At oral argument it became apparent that the defendants' real argument is that the plaintiff is not in fact a transsexual. However, this argument, challenging the factual allegations contained in plaintiff's complaint, may not be made on a motion to dismiss, where, as already emphasized, the plaintiff's allegations must be accepted as true. The defendants of course remain free to challenge the factual basis of plaintiff's complaint in a motion for summary judgment pursuant to Fed.R.Civ.P. 56. It is worth noting though that plaintiff's original pro se complaint contained the names of two physicians in California who had been treating her for gender dysphoria and supervising her estrogen therapy. (Pl.App. 28).
In addition to stating a serious medical need, the complaint contains allegations indicating that the defendants were deliberately indifferent to that need. They have failed to provide the plaintiff with any kind of medical treatment, not merely hormone therapy, for her gender dysphoria. Moreover, Dr. Choi, the Medical Director at Pendleton, allegedly ridiculed the plaintiff about her condition and told her that he would make sure that she never received estrogen treatment as long as she was incarcerated!
We therefore conclude that plaintiff has stated a valid claim under the Eighth Amendment which, if proven, would entitle her to some kind of medical treatment. It is important to emphasize, however, that she does not have a right to any particular type of treatment, such as estrogen therapy which appears to be the focus of her complaint. The only two federal courts to have considered the issue have refused to recognize a constitutional right under the Eighth Amendment to estrogen therapy provided that some other treatment option is made available. See Supre v. Ricketts, 792 F.2d 958 (10th Cir.1986); Lamb v. Maschner, 633 F.Supp. 351 (D.Kansas 1986). Both of these courts nevertheless agreed that a transsexual inmate is constitutionally entitled to some type of medical treatment.
In Supre v. Ricketts, the plaintiff, an inmate in the Colorado Department of Corrections, was examined by two endocrinologists and a psychiatrist. These doctors considered estrogen treatment, but ultimately advised against it, citing the dangers associated with this controversial form of therapy. Instead they prescribed testosterone replacement therapy and mental health treatment consisting of a program of counseling by psychologists and psychiatrists. Given the wide variety of options available for the treatment of the plaintiff's psychological and physical medical conditions, the Tenth Circuit refused to hold that the decision not to provide the plaintiff with estrogen violated the Eighth Amendment as long as some treatment for gender dysphoria was provided. Similarly, in Lamb v. Maschner, the plaintiff, an inmate at the Kansas State Penitentiary, had been evaluated by medical doctors, psychologists, psychiatrists and social workers and was undergoing some type of mental treatment. As a result of this treatment, the court held that the defendant prison officials were not constitutionally required to provide the plaintiff with pre-operative hormone treatment and a sex change operation.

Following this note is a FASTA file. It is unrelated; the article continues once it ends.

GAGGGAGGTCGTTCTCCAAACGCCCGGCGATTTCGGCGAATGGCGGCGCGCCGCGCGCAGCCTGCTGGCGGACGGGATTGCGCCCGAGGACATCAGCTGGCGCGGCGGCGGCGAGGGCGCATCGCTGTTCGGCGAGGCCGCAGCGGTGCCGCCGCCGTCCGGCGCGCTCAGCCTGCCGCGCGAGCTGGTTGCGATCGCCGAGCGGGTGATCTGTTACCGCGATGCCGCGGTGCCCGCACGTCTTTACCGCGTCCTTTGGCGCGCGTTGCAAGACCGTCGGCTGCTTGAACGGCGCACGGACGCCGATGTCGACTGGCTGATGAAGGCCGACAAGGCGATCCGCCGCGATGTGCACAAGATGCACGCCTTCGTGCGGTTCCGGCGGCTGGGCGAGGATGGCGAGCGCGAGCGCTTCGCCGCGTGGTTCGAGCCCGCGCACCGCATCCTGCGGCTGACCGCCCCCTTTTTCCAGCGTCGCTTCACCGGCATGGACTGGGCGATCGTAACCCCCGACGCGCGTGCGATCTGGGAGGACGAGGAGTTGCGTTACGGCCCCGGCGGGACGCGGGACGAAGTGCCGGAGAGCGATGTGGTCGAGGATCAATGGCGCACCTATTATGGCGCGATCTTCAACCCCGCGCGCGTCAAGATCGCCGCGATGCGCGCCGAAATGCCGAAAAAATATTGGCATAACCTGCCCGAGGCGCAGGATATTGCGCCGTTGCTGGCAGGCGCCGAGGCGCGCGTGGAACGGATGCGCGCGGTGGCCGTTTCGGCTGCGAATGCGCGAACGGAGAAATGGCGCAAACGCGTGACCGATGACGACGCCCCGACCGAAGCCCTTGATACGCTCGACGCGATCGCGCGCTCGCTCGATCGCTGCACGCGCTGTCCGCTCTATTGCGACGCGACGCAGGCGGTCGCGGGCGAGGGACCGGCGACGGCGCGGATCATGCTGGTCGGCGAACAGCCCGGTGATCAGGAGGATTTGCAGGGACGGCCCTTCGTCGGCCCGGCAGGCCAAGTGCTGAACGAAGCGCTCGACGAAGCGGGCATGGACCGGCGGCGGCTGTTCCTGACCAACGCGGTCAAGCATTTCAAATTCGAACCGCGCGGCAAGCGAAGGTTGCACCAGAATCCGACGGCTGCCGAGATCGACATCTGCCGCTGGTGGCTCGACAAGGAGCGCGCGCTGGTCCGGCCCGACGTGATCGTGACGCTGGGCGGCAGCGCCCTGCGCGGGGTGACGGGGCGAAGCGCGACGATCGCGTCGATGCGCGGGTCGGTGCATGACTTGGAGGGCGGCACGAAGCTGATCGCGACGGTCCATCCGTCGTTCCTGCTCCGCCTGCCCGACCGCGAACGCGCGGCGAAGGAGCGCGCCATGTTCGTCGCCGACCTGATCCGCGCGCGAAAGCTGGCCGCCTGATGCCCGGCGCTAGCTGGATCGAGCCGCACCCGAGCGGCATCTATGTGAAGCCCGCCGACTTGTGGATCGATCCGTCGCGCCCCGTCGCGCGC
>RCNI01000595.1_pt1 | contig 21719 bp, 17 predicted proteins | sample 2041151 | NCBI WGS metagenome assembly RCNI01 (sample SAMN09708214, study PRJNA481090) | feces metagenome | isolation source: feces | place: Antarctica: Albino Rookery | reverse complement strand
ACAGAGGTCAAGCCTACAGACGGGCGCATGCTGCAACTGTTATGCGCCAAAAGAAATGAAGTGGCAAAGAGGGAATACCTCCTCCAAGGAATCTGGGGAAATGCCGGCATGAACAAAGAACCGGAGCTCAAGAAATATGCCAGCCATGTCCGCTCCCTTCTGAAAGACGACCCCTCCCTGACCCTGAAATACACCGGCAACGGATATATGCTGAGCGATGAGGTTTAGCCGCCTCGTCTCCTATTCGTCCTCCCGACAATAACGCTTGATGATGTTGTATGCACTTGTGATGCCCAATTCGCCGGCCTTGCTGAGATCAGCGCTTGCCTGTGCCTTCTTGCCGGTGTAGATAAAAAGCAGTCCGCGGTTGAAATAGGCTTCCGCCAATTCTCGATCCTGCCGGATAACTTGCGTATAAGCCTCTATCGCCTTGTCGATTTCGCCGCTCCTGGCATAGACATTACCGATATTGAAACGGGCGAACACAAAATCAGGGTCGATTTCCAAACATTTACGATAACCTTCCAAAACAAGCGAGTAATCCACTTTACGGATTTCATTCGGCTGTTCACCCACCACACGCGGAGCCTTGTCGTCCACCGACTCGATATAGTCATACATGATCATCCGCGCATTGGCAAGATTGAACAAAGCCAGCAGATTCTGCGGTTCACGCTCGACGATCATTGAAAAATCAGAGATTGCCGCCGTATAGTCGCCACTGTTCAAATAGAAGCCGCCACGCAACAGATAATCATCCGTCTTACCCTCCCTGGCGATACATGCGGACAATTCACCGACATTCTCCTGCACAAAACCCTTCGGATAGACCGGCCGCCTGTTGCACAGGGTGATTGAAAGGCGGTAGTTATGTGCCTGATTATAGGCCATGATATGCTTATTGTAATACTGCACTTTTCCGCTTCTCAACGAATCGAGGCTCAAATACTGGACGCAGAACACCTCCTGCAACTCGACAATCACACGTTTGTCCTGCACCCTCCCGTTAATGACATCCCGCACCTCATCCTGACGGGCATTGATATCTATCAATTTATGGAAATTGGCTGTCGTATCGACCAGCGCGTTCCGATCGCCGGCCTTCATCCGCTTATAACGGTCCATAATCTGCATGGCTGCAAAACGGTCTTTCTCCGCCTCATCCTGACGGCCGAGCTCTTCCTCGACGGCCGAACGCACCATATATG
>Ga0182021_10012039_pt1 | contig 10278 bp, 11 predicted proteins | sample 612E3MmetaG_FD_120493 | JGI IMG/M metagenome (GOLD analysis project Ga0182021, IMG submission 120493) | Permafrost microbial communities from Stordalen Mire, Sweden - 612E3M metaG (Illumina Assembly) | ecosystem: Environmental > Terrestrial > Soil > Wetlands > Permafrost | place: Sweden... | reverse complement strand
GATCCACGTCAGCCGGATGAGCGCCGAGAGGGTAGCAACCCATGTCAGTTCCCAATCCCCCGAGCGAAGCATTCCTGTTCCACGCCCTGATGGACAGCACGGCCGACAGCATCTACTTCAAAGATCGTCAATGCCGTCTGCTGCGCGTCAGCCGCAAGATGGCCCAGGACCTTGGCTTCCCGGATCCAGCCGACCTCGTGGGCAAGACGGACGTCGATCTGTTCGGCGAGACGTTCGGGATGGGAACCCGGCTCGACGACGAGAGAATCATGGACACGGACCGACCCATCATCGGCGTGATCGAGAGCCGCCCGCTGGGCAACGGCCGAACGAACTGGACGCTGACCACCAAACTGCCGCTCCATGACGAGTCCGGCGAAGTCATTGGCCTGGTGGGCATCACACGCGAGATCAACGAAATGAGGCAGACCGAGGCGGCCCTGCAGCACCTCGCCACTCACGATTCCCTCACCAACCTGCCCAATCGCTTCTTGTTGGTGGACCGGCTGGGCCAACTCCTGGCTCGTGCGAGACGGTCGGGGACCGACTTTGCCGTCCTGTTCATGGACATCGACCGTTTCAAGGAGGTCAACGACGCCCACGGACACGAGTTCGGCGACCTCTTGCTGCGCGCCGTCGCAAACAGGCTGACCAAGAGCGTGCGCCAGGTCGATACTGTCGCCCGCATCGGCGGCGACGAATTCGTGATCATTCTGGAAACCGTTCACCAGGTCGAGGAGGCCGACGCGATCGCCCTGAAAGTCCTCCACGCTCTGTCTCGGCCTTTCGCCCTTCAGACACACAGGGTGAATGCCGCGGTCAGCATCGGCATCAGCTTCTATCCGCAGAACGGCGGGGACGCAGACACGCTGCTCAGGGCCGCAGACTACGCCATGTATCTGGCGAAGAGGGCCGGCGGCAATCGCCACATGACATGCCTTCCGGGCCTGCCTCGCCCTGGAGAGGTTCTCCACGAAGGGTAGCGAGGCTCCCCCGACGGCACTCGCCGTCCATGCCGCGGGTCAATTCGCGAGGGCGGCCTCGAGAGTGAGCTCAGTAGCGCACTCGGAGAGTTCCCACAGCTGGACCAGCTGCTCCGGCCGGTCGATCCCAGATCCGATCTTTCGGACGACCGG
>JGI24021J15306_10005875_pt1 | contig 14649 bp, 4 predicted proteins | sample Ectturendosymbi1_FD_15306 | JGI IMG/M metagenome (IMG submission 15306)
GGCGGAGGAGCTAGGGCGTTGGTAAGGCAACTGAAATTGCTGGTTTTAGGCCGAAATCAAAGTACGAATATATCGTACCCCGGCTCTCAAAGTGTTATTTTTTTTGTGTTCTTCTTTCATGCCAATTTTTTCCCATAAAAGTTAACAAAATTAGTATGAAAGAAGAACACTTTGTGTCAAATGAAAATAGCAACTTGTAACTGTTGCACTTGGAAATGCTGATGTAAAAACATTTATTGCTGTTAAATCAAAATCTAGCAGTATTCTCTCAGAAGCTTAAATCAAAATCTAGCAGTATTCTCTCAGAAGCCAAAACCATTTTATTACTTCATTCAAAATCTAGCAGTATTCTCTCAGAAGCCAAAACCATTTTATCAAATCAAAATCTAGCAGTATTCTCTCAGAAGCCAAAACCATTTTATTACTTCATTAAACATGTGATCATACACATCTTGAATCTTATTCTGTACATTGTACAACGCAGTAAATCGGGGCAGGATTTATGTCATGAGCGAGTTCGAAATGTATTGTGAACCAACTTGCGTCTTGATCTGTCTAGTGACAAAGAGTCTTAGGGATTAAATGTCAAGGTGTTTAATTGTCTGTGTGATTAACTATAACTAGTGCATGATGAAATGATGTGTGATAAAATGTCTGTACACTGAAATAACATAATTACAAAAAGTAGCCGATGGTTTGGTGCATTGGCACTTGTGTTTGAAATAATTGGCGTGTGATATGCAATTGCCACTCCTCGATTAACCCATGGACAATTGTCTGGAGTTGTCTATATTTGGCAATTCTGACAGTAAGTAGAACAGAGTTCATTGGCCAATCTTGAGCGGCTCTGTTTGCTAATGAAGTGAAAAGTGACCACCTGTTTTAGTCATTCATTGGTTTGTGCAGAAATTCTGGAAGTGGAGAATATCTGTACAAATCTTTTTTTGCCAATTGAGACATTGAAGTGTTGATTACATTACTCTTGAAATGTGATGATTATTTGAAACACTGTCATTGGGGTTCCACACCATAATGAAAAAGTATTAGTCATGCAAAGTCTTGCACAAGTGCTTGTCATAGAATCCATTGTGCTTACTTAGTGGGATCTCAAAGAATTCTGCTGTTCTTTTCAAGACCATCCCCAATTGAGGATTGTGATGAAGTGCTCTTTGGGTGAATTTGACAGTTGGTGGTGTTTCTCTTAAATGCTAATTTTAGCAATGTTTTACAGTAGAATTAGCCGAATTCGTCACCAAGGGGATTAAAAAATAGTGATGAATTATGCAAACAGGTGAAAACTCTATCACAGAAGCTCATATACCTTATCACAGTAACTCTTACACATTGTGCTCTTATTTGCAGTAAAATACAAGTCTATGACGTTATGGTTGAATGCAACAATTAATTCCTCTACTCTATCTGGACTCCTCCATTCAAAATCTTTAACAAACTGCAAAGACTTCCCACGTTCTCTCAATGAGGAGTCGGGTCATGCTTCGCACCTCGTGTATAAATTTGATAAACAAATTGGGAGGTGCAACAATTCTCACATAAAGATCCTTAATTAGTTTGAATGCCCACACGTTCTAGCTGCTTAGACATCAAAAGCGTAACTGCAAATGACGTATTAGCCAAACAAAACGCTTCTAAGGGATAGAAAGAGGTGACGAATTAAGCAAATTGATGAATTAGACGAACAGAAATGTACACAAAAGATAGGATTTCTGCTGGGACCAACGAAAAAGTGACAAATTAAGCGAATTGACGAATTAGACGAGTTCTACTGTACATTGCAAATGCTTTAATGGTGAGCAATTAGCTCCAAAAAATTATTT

The courts in Supre and Lamb both emphasized that a different result would be required in a case where there had been a total failure to provide any kind of medical attention at all. That is precisely the type of case before us. We agree with the Tenth Circuit that given the wide variety of options available for the treatment of gender dysphoria and the highly controversial nature of some of those options, a federal court should defer to the informed judgment of prison officials as to the appropriate form of medical treatment. But no such informed judgment has been made here. While we can and will not prescribe any overall plan of treatment, the plaintiff has stated a claim under the Eighth Amendment entitling her to some kind of medical care.
III. Conditions of Confinement
The complaint raises a number of issues concerning the conditions of plaintiff's confinement. The district court addressed only plaintiff's challenge to her continued confinement in administrative segregation in the protective custody units of the Indiana State Prison and the Indiana State Reformatory. Construing the claim as one arising under the Due Process Clause of the Fourteenth Amendment, the court dismissed it, viewing plaintiff's confinement in administrative segregation as "a means of assuring the safe and efficient operation of a prison on a day-to-day basis." (Pl.App. 12).
We agree with the district court that the plaintiff cannot maintain a claim under the Due Process Clause. The Supreme Court has on numerous occasions held that an inmate's treatment by prison authorities is rarely subject to judicial oversight under the Due Process Clause. In Vitek v. Jones, 445 U.S. 480, 493, 100 S.Ct. 1254, 1263, 63 L.Ed.2d 552, the Court explained:
[C]hanges in the conditions of confinement having a substantial adverse impact on the prisoner are not alone sufficient to invoke the protections of the Due Process Clause "[a]s long as the conditions or degree of confinement to which the prisoner is subjected is within the sentence imposed upon him." Montanye v. Haymes, 427 U.S., at 242 [96 S.Ct. at 2547].